In South Florida, where the heat addles sentient people, a coke habit signifies accomplishment. Remember Luis Guzman’s bit in The Limey? If you can afford a drug like this, you buy a drug like this. Mortals stick to vodka Red Bull, a poisonous brew that apart from tasting like boiled asparagus toasted with mayonnaise and old Kraft single slices has a lovely habit of accelerating your metabolism as your heartbeat struggles to come down.
6. White Russian.
Cream is for coffee. I don’t drink dessert when I want a cocktail.
7. Amaretto sour.
In college, we ordered these because the Italian name created an aura of posh adventurism. Its consumers sounded as if they knew what they were talking about. Then we discovered its consumers liked a little nut in their citrus concoctions.
8. Daiquiris and piña coladas.
Excused in South Florida because it’s warm fifty-one weeks a year, but only if you order them poolside. Drive farther inland though and you’re asking for a beating.
Andre 3000 brought wicked sartorial flair, an ace producer’s ear for cool sounds, and Buzzcocks. Big Boi brought common sense, hooks, and Kate Bush. Together with a galaxy of collaborators like Sleepy Brown, Mr. DJ, Rico Wade, and Ray Murray, Outkast recorded some of the richest hip-hop of its era — they’re sentimental in surprising ways, almost cute. I love them. I miss them. Continue reading
White men have endured so much pain in America. They need to take their country back.
Beginning in October 1968, records show, Mr. Trump had a 1-Y classification, a temporary medical exemption, meaning that he could be considered for service only in the event of a national emergency or an official declaration of war, neither of which occurred during the conflict in Vietnam. In 1972, after the 1-Y classification was abolished, his status changed to 4-F, a permanent disqualification.The Times began looking into Mr. Trump’s draft record anew when an anonymous tipster suggested that a podiatrist who was a commercial tenant of Fred Trump’s had provided the medical documentation.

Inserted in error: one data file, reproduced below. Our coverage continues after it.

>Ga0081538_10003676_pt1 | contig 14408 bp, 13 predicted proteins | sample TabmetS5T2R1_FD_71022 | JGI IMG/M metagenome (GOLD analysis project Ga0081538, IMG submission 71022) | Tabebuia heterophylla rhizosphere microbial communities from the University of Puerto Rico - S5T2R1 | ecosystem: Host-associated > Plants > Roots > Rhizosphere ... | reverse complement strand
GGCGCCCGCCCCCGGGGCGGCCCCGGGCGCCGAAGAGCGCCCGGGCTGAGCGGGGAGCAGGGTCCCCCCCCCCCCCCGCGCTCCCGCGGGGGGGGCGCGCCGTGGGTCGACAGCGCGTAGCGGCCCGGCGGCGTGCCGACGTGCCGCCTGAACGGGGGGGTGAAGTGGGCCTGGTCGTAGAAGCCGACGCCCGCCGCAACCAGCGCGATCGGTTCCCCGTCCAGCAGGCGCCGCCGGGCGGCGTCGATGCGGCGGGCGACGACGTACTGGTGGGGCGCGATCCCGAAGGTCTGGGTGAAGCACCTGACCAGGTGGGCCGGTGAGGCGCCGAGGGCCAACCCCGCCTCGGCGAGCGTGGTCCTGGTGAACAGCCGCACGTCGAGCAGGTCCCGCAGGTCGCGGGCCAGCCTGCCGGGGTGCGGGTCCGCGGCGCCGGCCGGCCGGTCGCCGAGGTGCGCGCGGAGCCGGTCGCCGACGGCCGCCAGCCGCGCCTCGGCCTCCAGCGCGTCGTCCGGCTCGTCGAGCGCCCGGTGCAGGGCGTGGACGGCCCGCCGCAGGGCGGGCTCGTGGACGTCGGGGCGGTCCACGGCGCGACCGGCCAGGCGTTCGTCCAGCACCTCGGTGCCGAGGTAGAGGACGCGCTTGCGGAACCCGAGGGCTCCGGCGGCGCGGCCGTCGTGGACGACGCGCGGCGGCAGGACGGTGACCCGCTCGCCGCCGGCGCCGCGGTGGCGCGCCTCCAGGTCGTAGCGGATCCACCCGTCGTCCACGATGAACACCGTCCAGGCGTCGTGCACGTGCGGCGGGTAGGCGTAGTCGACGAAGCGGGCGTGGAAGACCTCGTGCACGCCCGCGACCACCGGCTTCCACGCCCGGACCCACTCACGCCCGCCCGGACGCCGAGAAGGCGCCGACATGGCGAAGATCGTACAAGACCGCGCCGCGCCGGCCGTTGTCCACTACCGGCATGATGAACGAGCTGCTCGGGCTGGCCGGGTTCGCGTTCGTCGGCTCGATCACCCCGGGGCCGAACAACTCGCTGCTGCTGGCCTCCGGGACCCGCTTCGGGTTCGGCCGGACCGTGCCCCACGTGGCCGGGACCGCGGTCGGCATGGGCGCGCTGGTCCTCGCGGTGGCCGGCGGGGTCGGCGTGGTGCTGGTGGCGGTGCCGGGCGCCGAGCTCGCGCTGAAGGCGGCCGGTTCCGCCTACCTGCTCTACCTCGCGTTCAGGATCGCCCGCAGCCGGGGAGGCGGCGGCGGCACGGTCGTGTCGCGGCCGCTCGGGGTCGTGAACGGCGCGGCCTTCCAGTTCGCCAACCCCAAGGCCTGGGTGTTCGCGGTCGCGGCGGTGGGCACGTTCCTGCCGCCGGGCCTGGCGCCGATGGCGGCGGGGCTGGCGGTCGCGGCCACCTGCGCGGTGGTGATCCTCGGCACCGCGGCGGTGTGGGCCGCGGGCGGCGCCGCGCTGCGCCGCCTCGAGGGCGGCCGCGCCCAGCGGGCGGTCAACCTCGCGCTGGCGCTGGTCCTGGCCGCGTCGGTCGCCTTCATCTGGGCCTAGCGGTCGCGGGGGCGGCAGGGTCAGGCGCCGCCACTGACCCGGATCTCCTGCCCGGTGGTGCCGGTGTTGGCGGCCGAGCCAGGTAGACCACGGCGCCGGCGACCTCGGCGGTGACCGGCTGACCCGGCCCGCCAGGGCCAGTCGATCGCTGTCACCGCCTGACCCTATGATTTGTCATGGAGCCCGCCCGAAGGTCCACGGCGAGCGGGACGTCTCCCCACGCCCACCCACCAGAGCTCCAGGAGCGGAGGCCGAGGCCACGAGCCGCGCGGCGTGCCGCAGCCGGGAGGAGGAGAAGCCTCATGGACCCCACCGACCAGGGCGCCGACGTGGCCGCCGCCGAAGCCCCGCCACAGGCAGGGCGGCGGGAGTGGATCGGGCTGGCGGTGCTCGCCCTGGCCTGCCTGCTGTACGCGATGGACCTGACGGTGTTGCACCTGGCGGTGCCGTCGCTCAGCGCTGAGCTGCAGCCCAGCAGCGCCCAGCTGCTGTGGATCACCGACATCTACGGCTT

The tipster offered no names, but The Times used old city directories, held by the New York Public Library, and interviews with Queens podiatrists to identify Dr. Braunstein.
The doctor’s daughters said his role in Mr. Trump’s military exemption had long been the subject of discussions among relatives and friends.
“It was family lore,” said Elysa Braunstein. “It was something we would always discuss.”
She said her father was initially proud that he had helped a “famous guy” in New York real estate. But later, her father, a lifelong Democrat who had served in the Navy during World War II, grew tired of Donald Trump as he became a fixture in the tabloid gossip pages and a reality television star, she said. The daughters, both Democrats, say they are not fans of Mr. Trump.
Thanks to the medical deferment, Donald Trump avoided serving in a war whose largest casualties included Vietnamese men and on whom the burden on poor and black young Americans was grievous.
A poet and novelist of unrelenting gloom that never quite shaded into despair, Thomas Hardy has captured my imagination since a high school reading of Jude the Obscure. I return to him often, and there’s always a minor novel or two I’ve missed. Below is “The Oxen,” among my favorite holiday lyrics.
Christmas Eve, and twelve of the clock.
“Now they are all on their knees,”
An elder said as we sat in a flock
By the embers in hearthside ease.
We pictured the meek mild creatures where
They dwelt in their strawy pen,
Nor did it occur to one of us there
To doubt they were kneeling then.
So fair a fancy few would weave
In these years! Yet, I feel,
If someone said on Christmas Eve,
“Come; see the oxen kneel,
“In the lonely barton by yonder coomb
Our childhood used to know,”
I should go with him in the gloom,
Hoping it might be so.
An increasingly welcome relief as his band’s lead singer transmogrified into a pair of bulbous lips panting for cash in the form of a nineteen-year-old sorority girl, Keith Richards sang at least six classics and another six a notch below. On Dirty Work‘s “Sleep Tonight” he discovered his mature voice, owing something to Hoagie Carmichael: a little behind the beat, keyed to the rhythm of his uncertain piano and, on this track, Ron Wood’s tentative drums. The rest of his career fell into place. A Bigger Bang marked the first time he contributed blah tracks.
1. Sleep Tonight
3. Memory Motel
4. Before They Make Me Run
5. Thru and Thru
7. All About You
8. Slipping Away
9. Coming Down Again
10. Little T&A
11. You Got the Silver
12. Thief in the Night